Note the nice carpentry work on Lynn's covered porch. He sawed every board on his TimberKing

Note the nice carpentry work on Lynn’s covered porch. He sawed every board on his TimberKing

How’d I get into sawing? It was my wife’s fault! A friend of hers showed her all the handiwork her husband did with his sawmill. My wife got that idea got in her head but it took me two more years to get my interest perked enough to research it.

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Unimpressed by other saws

I figured we have land, pine trees, and hardwoods. I had a tractor and I got forks for it to lift logs around so I started researching sawmills. Quite a few people in this area have small mills and I saw some in operation. Some are Wood-Mizers but I don’t like the cantilever head hanging off one side of the mill. It just bobbles up and down and doesn’t seem sturdy. I watched a fellow cut with one and every board was a different thickness — from 3/4” to 1-1/4” thick. I don’t know if he was just sawing fast to impress me or what but I wasn’t impressed at all.

Two key TK features

I went online and compared mills and decided on TimberKing. I started watching their videos and I liked what I saw. I never saw a TimberKing mill in person, just online and that was enough for me. It has features other mills don’t. Two main features attracted me: the four-post head, and the stationary command post. I liked that I can stand in one place and operate everything without having to walk up and down the log.

I bought the 1600 TimberKing and a 900 Talon Edger. That edger – it’s definitely a timesaver. I cut the slabs off a log by sawing off 1” ‘sheet boards’ until I get down to the cant size I want. Then I stack and stage the sheet boards and put them through the Talon.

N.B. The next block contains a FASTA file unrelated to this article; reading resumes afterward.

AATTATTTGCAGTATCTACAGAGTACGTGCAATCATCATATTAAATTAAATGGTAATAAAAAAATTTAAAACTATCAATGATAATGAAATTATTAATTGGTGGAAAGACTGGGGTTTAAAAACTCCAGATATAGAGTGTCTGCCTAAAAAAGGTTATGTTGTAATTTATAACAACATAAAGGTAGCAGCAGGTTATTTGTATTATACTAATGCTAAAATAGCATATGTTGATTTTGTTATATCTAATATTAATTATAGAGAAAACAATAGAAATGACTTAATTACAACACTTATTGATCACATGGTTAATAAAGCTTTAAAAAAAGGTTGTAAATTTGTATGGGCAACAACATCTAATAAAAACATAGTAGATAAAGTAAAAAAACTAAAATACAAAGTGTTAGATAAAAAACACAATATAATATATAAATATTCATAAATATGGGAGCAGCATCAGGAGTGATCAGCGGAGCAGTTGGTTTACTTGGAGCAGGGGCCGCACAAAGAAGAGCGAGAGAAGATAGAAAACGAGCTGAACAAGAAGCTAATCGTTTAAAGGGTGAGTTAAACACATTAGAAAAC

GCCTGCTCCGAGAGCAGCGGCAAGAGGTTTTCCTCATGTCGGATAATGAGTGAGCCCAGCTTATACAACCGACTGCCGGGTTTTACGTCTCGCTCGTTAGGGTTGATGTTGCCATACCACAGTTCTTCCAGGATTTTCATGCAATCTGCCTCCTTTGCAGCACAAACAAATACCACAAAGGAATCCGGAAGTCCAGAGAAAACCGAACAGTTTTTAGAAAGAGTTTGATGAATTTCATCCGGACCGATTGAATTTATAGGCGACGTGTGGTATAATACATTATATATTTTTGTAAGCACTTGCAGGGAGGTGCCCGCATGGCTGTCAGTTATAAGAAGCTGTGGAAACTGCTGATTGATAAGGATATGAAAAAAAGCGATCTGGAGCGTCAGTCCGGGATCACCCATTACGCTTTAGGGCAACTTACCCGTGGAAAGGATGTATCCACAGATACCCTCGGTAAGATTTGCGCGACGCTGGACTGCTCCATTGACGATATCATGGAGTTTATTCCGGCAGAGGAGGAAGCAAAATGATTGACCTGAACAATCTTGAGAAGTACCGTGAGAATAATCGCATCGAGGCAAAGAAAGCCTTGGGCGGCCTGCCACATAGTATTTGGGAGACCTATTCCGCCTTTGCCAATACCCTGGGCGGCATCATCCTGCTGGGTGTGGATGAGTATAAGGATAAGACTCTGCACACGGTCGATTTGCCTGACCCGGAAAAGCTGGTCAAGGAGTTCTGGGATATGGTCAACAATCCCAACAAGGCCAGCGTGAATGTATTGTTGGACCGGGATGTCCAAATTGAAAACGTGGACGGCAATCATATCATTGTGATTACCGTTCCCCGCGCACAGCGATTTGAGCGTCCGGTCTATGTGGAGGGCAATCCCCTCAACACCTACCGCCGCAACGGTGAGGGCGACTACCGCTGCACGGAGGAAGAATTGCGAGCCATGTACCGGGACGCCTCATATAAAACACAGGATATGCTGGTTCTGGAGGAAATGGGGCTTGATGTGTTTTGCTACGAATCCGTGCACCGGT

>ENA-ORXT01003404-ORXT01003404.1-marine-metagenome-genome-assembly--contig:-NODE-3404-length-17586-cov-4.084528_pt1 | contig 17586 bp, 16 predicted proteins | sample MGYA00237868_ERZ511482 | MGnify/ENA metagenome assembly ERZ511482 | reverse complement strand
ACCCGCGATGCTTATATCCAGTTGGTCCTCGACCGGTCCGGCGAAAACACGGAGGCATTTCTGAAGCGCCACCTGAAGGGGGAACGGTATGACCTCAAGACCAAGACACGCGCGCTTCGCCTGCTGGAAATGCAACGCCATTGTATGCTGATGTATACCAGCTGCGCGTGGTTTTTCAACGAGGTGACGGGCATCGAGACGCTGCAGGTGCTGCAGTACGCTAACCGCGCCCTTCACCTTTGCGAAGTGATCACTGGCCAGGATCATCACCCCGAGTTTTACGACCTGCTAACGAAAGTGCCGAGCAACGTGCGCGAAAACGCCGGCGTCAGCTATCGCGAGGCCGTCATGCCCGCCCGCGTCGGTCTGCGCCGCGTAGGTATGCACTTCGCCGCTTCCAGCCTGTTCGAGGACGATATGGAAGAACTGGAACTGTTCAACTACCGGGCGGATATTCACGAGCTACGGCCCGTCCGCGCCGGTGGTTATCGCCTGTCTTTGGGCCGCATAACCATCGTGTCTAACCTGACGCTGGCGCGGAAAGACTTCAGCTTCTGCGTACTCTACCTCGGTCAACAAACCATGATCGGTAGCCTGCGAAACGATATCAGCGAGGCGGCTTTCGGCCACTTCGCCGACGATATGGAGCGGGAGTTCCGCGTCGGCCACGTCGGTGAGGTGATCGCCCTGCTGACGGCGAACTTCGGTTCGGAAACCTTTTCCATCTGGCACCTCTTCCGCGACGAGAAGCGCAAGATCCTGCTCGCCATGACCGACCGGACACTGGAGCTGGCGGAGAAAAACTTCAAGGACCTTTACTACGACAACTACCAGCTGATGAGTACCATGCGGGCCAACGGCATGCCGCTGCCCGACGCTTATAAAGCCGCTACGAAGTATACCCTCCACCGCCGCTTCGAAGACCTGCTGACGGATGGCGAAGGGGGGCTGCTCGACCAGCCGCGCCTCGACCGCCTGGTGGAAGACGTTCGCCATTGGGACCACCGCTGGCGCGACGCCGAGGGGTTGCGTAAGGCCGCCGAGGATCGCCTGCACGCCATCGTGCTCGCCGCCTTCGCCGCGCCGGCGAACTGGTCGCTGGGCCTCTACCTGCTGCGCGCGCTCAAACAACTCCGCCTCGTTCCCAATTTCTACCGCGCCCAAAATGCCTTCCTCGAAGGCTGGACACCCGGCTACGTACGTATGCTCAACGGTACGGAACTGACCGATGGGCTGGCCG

Originally I was looking at a bigger TimberKing but I wanted an edger, too, so I dropped back to the 1600 and got my edger at same time. That was in ’05 and I ran it for 10 years. Then we had a fire and everything burned to the ground but I wasn’t done building! I called TimberKing and bought another 1600. This new one is upgraded from the older 1600 I had and has the features I wanted in a bigger mill. It has everything I want including the ability to take up to a 20-foot log.

Home sweet home, here's Lynn's finished addition. complete with a nice wraparound porch.

Home sweet home, here’s Lynn’s finished addition. complete with a nice wraparound porch.

Straight off the mill, TK boards are smooth

The camera caught Lynn exclaiming, "Yahoo! I got the first part of this tree stand done!"

The camera caught Lynn exclaiming, “Yahoo! I got the first part of this tree stand done!”

I’m using this mill 100% for personal use. I have neighbors who sometimes bring logs but I’m not in business. I saw floor joists, 2x4s, roof rafters, 1” sheet boards, lap siding, and more, start to finish. I buy specialty stuff, some plywood, and so on, but If I can build it out of rough lumber, that’s what I do. But even ‘rough lumber’ the TimberKing cuts isn’t rough. 99% of the boards I cut never see a sander or planer. They come straight off mill and onto what I’m building. As long as you keep the blades sharp, boards come off the mill nice and clean and even.

Yahoo! I got the first part done

The guys at TimberKing have done a really good job for me.  If I have a problem, I can call and talk with them and they give me advice and tell me what to do to fix it. If anybody’s looking for a mill, I’d say research them online, compare one to another. For me, the TimberKing spoke for itself. Why would I not go that route? With its stationary command center, hydraulics, 4-post head rig, it’s so stable. For me, it’s a no-brainer.”

— Lynn Bellamy, Laona WI – TK 1600 & Talon Edger owner

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Tom and Mill      

Are TimberKing mills built to last? Ask Tom Berryhill. His ran 20 years, 4,500 hours, before he rebuilt it. Here’s Tom’s story.